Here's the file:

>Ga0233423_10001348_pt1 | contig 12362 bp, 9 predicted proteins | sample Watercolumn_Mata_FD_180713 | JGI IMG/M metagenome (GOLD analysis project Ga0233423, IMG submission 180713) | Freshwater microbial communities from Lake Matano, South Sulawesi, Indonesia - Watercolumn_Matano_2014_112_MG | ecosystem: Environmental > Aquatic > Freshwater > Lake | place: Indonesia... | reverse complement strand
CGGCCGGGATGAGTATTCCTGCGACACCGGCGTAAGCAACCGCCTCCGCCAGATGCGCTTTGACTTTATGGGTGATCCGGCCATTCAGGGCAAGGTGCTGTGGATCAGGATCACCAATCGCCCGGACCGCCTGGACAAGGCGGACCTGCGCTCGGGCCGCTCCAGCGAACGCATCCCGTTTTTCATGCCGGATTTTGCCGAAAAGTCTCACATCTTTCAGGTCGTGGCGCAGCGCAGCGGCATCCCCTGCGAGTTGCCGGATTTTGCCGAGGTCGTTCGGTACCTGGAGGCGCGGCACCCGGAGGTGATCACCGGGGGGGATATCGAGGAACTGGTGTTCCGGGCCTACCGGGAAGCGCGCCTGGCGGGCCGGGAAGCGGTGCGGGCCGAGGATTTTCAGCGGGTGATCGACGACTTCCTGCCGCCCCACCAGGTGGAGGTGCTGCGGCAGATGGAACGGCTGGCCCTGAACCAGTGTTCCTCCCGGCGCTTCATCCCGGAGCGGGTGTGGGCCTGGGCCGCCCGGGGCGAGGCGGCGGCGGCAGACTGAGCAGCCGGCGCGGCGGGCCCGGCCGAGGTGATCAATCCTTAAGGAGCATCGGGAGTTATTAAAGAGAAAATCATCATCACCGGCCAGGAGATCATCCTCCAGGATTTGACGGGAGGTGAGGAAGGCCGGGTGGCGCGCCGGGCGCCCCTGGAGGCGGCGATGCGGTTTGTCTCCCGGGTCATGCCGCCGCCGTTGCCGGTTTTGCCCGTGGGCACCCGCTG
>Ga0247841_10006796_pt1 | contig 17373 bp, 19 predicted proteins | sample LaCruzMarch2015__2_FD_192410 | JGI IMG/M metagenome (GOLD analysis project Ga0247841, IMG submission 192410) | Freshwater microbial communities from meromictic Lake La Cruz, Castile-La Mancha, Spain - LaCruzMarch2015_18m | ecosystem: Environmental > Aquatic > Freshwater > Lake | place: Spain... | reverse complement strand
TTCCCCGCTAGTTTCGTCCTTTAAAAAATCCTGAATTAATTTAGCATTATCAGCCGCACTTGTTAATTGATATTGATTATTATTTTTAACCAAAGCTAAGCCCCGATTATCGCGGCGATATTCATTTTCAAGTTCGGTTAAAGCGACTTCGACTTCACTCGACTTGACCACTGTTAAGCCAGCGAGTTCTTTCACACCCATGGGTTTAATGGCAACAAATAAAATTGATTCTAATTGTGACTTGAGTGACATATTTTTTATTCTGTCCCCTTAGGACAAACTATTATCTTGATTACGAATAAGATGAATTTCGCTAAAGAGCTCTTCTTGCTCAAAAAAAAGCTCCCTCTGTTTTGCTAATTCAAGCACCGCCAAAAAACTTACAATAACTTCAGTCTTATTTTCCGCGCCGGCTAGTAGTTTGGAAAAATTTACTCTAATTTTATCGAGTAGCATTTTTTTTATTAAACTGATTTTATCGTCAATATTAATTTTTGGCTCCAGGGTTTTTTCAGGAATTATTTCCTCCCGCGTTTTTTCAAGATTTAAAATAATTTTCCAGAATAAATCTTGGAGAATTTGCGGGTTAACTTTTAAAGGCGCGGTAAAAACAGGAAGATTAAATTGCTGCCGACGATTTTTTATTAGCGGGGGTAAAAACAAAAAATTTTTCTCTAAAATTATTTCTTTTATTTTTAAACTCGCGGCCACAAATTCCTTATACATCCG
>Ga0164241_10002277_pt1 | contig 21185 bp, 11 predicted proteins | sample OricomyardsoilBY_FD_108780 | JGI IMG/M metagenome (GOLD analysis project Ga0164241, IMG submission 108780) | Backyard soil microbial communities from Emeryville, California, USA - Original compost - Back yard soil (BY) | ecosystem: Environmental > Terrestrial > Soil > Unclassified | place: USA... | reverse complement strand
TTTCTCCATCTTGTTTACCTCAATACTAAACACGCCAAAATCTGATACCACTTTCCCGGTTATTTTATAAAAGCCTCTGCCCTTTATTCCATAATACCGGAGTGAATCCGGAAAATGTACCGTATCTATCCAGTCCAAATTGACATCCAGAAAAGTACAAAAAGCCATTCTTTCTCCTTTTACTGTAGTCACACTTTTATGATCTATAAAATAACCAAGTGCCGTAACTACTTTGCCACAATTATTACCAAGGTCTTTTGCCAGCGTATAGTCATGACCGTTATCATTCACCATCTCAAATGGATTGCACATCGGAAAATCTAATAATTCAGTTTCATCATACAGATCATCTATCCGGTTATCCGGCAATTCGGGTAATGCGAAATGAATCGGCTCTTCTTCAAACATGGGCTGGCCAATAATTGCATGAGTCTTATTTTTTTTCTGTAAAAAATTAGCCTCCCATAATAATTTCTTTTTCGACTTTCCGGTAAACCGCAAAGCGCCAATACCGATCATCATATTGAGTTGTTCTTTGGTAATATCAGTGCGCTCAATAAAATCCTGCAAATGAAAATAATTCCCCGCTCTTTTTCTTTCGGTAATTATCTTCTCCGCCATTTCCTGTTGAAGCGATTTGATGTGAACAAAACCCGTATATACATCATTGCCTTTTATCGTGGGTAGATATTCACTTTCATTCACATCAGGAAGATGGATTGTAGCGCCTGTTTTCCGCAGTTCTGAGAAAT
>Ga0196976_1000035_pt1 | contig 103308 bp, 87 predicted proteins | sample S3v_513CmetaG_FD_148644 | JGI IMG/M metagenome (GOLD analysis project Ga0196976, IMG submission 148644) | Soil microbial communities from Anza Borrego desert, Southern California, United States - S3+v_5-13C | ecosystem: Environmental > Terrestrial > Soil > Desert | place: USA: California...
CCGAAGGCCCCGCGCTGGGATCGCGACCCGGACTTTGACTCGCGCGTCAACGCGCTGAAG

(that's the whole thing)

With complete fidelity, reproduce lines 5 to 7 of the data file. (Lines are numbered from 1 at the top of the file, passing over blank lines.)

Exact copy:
>Ga0164241_10002277_pt1 | contig 21185 bp, 11 predicted proteins | sample OricomyardsoilBY_FD_108780 | JGI IMG/M metagenome (GOLD analysis project Ga0164241, IMG submission 108780) | Backyard soil microbial communities from Emeryville, California, USA - Original compost - Back yard soil (BY) | ecosystem: Environmental > Terrestrial > Soil > Unclassified | place: USA... | reverse complement strand
TTTCTCCATCTTGTTTACCTCAATACTAAACACGCCAAAATCTGATACCACTTTCCCGGTTATTTTATAAAAGCCTCTGCCCTTTATTCCATAATACCGGAGTGAATCCGGAAAATGTACCGTATCTATCCAGTCCAAATTGACATCCAGAAAAGTACAAAAAGCCATTCTTTCTCCTTTTACTGTAGTCACACTTTTATGATCTATAAAATAACCAAGTGCCGTAACTACTTTGCCACAATTATTACCAAGGTCTTTTGCCAGCGTATAGTCATGACCGTTATCATTCACCATCTCAAATGGATTGCACATCGGAAAATCTAATAATTCAGTTTCATCATACAGATCATCTATCCGGTTATCCGGCAATTCGGGTAATGCGAAATGAATCGGCTCTTCTTCAAACATGGGCTGGCCAATAATTGCATGAGTCTTATTTTTTTTCTGTAAAAAATTAGCCTCCCATAATAATTTCTTTTTCGACTTTCCGGTAAACCGCAAAGCGCCAATACCGATCATCATATTGAGTTGTTCTTTGGTAATATCAGTGCGCTCAATAAAATCCTGCAAATGAAAATAATTCCCCGCTCTTTTTCTTTCGGTAATTATCTTCTCCGCCATTTCCTGTTGAAGCGATTTGATGTGAACAAAACCCGTATATACATCATTGCCTTTTATCGTGGGTAGATATTCACTTTCATTCACATCAGGAAGATGGATTGTAGCGCCTGTTTTCCGCAGTTCTGAGAAAT
>Ga0196976_1000035_pt1 | contig 103308 bp, 87 predicted proteins | sample S3v_513CmetaG_FD_148644 | JGI IMG/M metagenome (GOLD analysis project Ga0196976, IMG submission 148644) | Soil microbial communities from Anza Borrego desert, Southern California, United States - S3+v_5-13C | ecosystem: Environmental > Terrestrial > Soil > Desert | place: USA: California...